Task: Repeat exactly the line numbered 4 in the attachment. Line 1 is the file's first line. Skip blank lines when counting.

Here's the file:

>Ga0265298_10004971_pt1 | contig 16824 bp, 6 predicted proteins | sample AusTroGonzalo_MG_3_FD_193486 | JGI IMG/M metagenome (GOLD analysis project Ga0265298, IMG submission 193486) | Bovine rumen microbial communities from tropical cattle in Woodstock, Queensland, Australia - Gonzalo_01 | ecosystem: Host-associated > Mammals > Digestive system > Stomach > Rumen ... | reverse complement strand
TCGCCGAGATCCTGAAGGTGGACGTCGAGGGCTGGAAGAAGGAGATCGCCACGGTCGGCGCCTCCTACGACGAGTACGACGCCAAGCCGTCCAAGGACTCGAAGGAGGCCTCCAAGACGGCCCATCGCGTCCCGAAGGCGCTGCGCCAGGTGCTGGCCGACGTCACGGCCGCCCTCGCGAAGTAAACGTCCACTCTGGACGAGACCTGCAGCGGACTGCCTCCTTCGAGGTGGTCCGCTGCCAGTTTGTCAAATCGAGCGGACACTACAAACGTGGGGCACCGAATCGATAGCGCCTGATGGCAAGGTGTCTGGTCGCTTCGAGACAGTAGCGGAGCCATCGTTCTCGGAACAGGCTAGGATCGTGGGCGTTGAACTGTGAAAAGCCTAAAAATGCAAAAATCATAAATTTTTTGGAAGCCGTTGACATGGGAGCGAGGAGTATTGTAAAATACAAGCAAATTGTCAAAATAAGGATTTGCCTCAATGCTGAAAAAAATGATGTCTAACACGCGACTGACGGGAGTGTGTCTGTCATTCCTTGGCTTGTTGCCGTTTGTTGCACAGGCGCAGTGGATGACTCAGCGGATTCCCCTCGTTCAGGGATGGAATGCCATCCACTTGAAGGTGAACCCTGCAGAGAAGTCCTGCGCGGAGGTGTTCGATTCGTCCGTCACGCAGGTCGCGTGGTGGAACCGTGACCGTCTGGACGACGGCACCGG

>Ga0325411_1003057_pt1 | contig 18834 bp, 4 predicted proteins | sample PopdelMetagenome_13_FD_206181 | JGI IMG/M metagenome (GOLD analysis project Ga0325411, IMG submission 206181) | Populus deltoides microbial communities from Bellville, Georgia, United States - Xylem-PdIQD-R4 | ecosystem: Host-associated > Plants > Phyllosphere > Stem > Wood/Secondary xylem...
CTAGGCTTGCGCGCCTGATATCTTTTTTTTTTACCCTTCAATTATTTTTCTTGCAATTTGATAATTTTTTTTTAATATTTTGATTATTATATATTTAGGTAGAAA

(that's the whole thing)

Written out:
CTAGGCTTGCGCGCCTGATATCTTTTTTTTTTACCCTTCAATTATTTTTCTTGCAATTTGATAATTTTTTTTTAATATTTTGATTATTATATATTTAGGTAGAAA